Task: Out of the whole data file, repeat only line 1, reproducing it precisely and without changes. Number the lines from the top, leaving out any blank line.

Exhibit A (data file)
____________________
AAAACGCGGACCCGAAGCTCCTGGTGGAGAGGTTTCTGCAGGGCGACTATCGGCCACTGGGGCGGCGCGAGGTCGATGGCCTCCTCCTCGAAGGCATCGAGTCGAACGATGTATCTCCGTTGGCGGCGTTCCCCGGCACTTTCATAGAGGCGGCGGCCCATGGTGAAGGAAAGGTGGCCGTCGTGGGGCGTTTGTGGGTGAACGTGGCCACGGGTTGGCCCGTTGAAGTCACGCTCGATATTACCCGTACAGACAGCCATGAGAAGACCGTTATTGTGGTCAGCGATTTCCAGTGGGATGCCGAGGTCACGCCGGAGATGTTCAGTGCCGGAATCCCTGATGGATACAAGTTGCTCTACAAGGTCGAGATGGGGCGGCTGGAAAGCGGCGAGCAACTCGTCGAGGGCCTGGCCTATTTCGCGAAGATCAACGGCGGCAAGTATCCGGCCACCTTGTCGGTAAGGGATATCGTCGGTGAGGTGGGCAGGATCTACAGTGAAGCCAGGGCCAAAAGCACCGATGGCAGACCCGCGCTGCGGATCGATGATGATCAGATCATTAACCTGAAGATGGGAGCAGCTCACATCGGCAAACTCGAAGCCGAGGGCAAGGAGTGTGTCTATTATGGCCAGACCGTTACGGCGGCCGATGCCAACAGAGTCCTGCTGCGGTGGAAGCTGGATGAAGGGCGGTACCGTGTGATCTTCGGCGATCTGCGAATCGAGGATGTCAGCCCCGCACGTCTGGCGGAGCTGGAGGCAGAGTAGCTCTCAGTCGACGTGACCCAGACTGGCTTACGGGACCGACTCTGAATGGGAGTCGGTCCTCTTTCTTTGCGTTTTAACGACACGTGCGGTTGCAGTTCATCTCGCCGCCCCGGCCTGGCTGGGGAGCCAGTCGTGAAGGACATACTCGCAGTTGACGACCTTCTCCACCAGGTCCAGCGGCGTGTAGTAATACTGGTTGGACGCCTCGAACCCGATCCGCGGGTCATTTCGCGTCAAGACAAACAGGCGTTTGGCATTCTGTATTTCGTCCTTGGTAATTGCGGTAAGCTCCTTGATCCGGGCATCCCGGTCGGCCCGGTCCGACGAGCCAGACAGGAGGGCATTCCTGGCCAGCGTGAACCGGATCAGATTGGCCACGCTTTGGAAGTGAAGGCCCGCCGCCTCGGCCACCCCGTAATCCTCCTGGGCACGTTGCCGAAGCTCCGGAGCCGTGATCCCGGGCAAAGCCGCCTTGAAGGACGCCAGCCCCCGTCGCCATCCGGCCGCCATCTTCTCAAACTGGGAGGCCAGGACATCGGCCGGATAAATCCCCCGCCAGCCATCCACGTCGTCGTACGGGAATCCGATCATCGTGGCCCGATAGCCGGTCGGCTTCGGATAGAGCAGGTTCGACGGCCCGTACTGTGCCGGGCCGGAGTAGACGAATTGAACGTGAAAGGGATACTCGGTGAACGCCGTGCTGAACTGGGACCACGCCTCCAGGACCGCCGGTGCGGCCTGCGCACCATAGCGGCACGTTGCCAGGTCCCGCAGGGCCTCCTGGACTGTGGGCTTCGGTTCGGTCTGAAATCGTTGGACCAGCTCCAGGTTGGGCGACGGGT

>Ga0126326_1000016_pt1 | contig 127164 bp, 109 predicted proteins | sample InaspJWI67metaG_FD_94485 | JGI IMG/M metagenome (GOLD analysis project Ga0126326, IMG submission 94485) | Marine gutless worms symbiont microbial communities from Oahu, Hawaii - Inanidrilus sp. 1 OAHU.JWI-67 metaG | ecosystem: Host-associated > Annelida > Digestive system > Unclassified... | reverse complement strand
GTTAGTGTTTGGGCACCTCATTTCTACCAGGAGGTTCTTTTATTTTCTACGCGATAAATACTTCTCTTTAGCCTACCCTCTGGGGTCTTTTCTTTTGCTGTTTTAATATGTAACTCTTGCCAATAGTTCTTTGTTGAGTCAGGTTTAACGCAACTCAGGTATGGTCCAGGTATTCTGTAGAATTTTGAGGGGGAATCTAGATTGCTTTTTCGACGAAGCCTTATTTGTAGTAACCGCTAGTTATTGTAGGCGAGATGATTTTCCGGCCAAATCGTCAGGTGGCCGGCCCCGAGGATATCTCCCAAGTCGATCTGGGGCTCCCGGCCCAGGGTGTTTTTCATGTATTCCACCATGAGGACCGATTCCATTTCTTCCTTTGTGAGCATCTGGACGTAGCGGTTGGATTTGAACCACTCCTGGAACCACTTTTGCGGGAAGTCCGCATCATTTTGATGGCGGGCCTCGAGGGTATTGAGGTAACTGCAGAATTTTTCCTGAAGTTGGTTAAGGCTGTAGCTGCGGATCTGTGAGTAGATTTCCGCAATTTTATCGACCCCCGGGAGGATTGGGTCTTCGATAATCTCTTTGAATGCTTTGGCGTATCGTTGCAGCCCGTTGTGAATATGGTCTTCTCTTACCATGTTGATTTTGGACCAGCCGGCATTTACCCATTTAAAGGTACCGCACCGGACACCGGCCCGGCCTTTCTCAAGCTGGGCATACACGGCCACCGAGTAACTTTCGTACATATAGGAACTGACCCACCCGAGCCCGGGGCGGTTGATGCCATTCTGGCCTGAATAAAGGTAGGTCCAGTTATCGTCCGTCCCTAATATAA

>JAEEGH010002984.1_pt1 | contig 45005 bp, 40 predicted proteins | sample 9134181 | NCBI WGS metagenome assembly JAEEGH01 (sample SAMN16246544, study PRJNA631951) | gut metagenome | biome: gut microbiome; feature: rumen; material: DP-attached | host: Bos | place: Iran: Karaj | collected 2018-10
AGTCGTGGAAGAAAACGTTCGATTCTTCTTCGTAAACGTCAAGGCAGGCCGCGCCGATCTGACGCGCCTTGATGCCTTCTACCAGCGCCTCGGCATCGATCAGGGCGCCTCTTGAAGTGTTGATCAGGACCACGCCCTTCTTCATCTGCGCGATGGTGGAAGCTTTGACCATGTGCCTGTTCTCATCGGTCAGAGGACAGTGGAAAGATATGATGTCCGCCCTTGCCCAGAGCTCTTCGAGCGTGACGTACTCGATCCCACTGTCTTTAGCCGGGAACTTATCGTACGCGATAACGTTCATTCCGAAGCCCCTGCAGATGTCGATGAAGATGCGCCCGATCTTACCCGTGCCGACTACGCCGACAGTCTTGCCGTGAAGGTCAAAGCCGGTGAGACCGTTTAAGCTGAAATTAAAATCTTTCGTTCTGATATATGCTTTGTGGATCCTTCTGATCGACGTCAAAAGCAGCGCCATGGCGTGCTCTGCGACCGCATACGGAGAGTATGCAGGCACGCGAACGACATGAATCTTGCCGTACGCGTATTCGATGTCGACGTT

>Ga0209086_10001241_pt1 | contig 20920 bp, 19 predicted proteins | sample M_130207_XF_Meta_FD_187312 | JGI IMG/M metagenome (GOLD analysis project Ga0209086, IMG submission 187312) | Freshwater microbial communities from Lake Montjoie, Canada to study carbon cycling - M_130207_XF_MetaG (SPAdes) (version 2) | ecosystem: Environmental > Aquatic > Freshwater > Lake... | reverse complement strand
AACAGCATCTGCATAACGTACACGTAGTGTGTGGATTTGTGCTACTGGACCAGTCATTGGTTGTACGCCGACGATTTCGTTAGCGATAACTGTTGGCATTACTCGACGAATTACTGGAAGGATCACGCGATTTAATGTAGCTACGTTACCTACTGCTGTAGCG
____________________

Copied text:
AAAACGCGGACCCGAAGCTCCTGGTGGAGAGGTTTCTGCAGGGCGACTATCGGCCACTGGGGCGGCGCGAGGTCGATGGCCTCCTCCTCGAAGGCATCGAGTCGAACGATGTATCTCCGTTGGCGGCGTTCCCCGGCACTTTCATAGAGGCGGCGGCCCATGGTGAAGGAAAGGTGGCCGTCGTGGGGCGTTTGTGGGTGAACGTGGCCACGGGTTGGCCCGTTGAAGTCACGCTCGATATTACCCGTACAGACAGCCATGAGAAGACCGTTATTGTGGTCAGCGATTTCCAGTGGGATGCCGAGGTCACGCCGGAGATGTTCAGTGCCGGAATCCCTGATGGATACAAGTTGCTCTACAAGGTCGAGATGGGGCGGCTGGAAAGCGGCGAGCAACTCGTCGAGGGCCTGGCCTATTTCGCGAAGATCAACGGCGGCAAGTATCCGGCCACCTTGTCGGTAAGGGATATCGTCGGTGAGGTGGGCAGGATCTACAGTGAAGCCAGGGCCAAAAGCACCGATGGCAGACCCGCGCTGCGGATCGATGATGATCAGATCATTAACCTGAAGATGGGAGCAGCTCACATCGGCAAACTCGAAGCCGAGGGCAAGGAGTGTGTCTATTATGGCCAGACCGTTACGGCGGCCGATGCCAACAGAGTCCTGCTGCGGTGGAAGCTGGATGAAGGGCGGTACCGTGTGATCTTCGGCGATCTGCGAATCGAGGATGTCAGCCCCGCACGTCTGGCGGAGCTGGAGGCAGAGTAGCTCTCAGTCGACGTGACCCAGACTGGCTTACGGGACCGACTCTGAATGGGAGTCGGTCCTCTTTCTTTGCGTTTTAACGACACGTGCGGTTGCAGTTCATCTCGCCGCCCCGGCCTGGCTGGGGAGCCAGTCGTGAAGGACATACTCGCAGTTGACGACCTTCTCCACCAGGTCCAGCGGCGTGTAGTAATACTGGTTGGACGCCTCGAACCCGATCCGCGGGTCATTTCGCGTCAAGACAAACAGGCGTTTGGCATTCTGTATTTCGTCCTTGGTAATTGCGGTAAGCTCCTTGATCCGGGCATCCCGGTCGGCCCGGTCCGACGAGCCAGACAGGAGGGCATTCCTGGCCAGCGTGAACCGGATCAGATTGGCCACGCTTTGGAAGTGAAGGCCCGCCGCCTCGGCCACCCCGTAATCCTCCTGGGCACGTTGCCGAAGCTCCGGAGCCGTGATCCCGGGCAAAGCCGCCTTGAAGGACGCCAGCCCCCGTCGCCATCCGGCCGCCATCTTCTCAAACTGGGAGGCCAGGACATCGGCCGGATAAATCCCCCGCCAGCCATCCACGTCGTCGTACGGGAATCCGATCATCGTGGCCCGATAGCCGGTCGGCTTCGGATAGAGCAGGTTCGACGGCCCGTACTGTGCCGGGCCGGAGTAGACGAATTGAACGTGAAAGGGATACTCGGTGAACGCCGTGCTGAACTGGGACCACGCCTCCAGGACCGCCGGTGCGGCCTGCGCACCATAGCGGCACGTTGCCAGGTCCCGCAGGGCCTCCTGGACTGTGGGCTTCGGTTCGGTCTGAAATCGTTGGACCAGCTCCAGGTTGGGCGACGGGT